Firewood/lumber question

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Blog entry by Jim posted 11-07-2009 04:06 AM 3953 reads 0 times favorited 11 comments Add to Favorites Watch

So we are having this big bonfire tomorrow like we do every year on my grandparent’s property, and my buddy and I started rounding up all our firewood and burn brush that’s been gathered up over the year there. Sometime this year a HUGE cottonwood got struck by lightning and split in two as it fell. The tree was probably 4’ in diameter. Anyways, we started cutting up chunks of the outer branches and some of the small trees it dragged down with it when it fell.

This is one of them:
Cut Tree

And here’s the other section:
Cut Tree

I was just curious to what the red in the grain was? At first I thought it was cherry, but I’m no expert at identifying trees unless there’s leaves involved, but all the leaves in the woods had already fallen. Wasn’t sure if it was the species that made it red, if it was sapwood, or whatever. Just curious is all, thought it was a neat cross cut.

-- -- Jim - Kokomo, Indiana

11 comments so far

View scottb's profile


3648 posts in 4839 days

#1 posted 11-07-2009 04:27 AM

it could be spalting, or just natural coloring to whatever wood that is. (I’m reminded of the spalted boxelder photos from a magazine some years back) Some of the lilac I’ve used from my property has distinct spots of purple here and there.

-- I am always doing what I cannot do yet, in order to learn how to do it. - Van Gogh -- --

View Todd A. Clippinger's profile

Todd A. Clippinger

8901 posts in 4612 days

#2 posted 11-07-2009 05:39 AM

I am with Scott at this point. Lilac or boxelder immediately comes to mind. I have seen both first hand but am by no means an expert.

I get to see the lilac on a regular occasion since we have 2 of three ancient bushes left on our property. In both cases, the color is beautiful but will fade with time and exposure to light.

-- Todd A. Clippinger, Montana,

View KnotWright's profile


258 posts in 4000 days

#3 posted 11-07-2009 05:55 AM

No matter what type of tree it is, I sure hope you aren’t going to throw it on the fire. I’d set it aside and build something from it.

-- James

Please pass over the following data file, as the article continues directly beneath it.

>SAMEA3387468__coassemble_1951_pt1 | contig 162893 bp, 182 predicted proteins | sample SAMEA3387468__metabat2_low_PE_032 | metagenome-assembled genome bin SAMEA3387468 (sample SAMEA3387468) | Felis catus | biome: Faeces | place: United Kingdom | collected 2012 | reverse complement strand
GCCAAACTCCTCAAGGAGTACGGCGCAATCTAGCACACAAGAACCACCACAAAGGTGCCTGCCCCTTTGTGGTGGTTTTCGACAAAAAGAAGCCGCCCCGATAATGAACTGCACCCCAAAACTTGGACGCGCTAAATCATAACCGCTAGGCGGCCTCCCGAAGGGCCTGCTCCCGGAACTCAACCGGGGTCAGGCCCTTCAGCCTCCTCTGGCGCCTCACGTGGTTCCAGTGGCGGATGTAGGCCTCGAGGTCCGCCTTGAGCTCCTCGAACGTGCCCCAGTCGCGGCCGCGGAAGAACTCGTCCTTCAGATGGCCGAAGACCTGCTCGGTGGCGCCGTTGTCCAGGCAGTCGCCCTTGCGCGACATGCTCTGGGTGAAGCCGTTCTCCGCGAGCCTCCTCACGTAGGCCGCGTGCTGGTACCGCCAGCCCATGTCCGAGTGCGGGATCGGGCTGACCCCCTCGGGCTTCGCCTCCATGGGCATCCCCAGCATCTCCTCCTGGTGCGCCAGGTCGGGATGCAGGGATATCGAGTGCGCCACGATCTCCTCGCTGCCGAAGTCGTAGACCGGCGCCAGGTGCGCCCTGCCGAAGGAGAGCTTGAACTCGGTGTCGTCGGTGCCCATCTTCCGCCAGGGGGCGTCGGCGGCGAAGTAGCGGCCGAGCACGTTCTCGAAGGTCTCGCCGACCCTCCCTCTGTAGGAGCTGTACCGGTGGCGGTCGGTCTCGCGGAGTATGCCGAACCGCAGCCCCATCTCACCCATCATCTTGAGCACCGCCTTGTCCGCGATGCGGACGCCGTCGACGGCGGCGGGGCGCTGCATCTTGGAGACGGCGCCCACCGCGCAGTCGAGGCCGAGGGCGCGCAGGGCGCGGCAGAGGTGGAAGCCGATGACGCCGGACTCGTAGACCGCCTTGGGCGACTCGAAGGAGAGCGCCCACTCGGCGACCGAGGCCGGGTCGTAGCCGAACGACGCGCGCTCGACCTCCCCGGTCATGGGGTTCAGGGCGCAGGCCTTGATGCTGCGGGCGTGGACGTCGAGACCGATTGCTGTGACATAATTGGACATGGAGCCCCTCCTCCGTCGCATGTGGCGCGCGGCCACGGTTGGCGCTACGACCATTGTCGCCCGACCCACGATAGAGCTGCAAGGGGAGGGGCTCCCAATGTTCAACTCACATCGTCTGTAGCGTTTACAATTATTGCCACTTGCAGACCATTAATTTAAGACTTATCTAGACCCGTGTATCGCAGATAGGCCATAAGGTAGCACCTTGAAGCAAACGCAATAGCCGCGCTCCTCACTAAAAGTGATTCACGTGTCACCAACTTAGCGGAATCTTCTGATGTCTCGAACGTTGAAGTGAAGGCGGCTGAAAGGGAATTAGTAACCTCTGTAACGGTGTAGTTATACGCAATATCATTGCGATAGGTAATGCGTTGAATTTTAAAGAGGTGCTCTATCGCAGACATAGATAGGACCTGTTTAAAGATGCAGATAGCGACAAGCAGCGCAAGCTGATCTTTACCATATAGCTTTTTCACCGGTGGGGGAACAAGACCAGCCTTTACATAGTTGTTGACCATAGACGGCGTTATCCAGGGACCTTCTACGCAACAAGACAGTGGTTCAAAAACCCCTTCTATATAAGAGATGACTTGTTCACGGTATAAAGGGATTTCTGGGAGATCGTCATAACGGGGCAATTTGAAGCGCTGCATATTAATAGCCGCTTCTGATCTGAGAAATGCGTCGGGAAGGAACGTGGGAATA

View Arnold's profile


215 posts in 4074 days

#4 posted 11-07-2009 06:15 AM

Looks like the same picture to me

View kcrandy's profile


285 posts in 3944 days

#5 posted 11-07-2009 06:33 AM

All I can tell you is that the Navajo stay away from lightning struck trees like you’d stay away from…well make up your own metaphor

-- Caulk and paint are a poor carpenter's best friends

View Jim's profile


150 posts in 3834 days

#6 posted 11-07-2009 02:34 PM

Thanks for the replies guys.

And Arnold is right… somehow I screwed up last night and posted the same link.

My concern was even if we were to use it for firewood, and it WAS spalting…wouldn’t that be dangerous?

And the more I thought about KCrandy’s comment, the more I remember walking up and down the one half of the cottonwood that fell (I was probably a good 15’ in the air) and looking back at the main truck that was left standing (probably 35’ up is where it split off) and noticing all the twisting of the wood and yet no scorch marks. So I’m thinking my dad was mistaken when he first called it a lightning struck tree.

Oh yea, and I’m Cro/Cherokee so not sure what they say about lightning struck trees :)

Thanks again guys. I may definitely have to pull it from the firewood pile, both for safety precautions and in hopes that one day I can mill it into something useful.

Here was the 2nd photo meant to be posted earlier:

-- -- Jim - Kokomo, Indiana

View Jimthecarver's profile


1124 posts in 4298 days

#7 posted 11-07-2009 03:18 PM

Thats 1 fine piece of wood no matter what it is.

-- Can't never could do anything, to try is to advance.

View a1Jim's profile


117722 posts in 4089 days

#8 posted 11-07-2009 03:18 PM

I bet it will be some pretty wood whem milled

View grizzman's profile


7836 posts in 3816 days

#9 posted 11-07-2009 04:45 PM

my guess is flaming box elder…...but what ever it turns out to be… will be just beautiful…....

-- GRIZZMAN ...[''''']

View alaskan79's profile


74 posts in 3865 days

#10 posted 11-07-2009 05:15 PM

It would be ok to burn it if it is spalted the fire will kill anything that might hurt you. I have cut down some popular that has had red in them and cottonwood is in the same family. It might be a mineral stain and it will make nice looking lumber when milled. If you had a picture of the bark it would help on doing a id of it.


-- alaskan79, Michigan

View Jim's profile


150 posts in 3834 days

#11 posted 11-07-2009 06:25 PM

I think I’m just going to keep it and let it slow dry until I have a bandsaw (hopefully Xmas?) and try to resaw it into something usable. The bark was grey and had a very tight texture for lack of a better term. From what I’ve read up on, it sounds a lot like Box Elder, but by all means I could be wrong too. Either way, it will hopefully get resawn eventually, even if I have to do it by chainsaw lol. Lets hope I get a bandsaw first though lol.

-- -- Jim - Kokomo, Indiana

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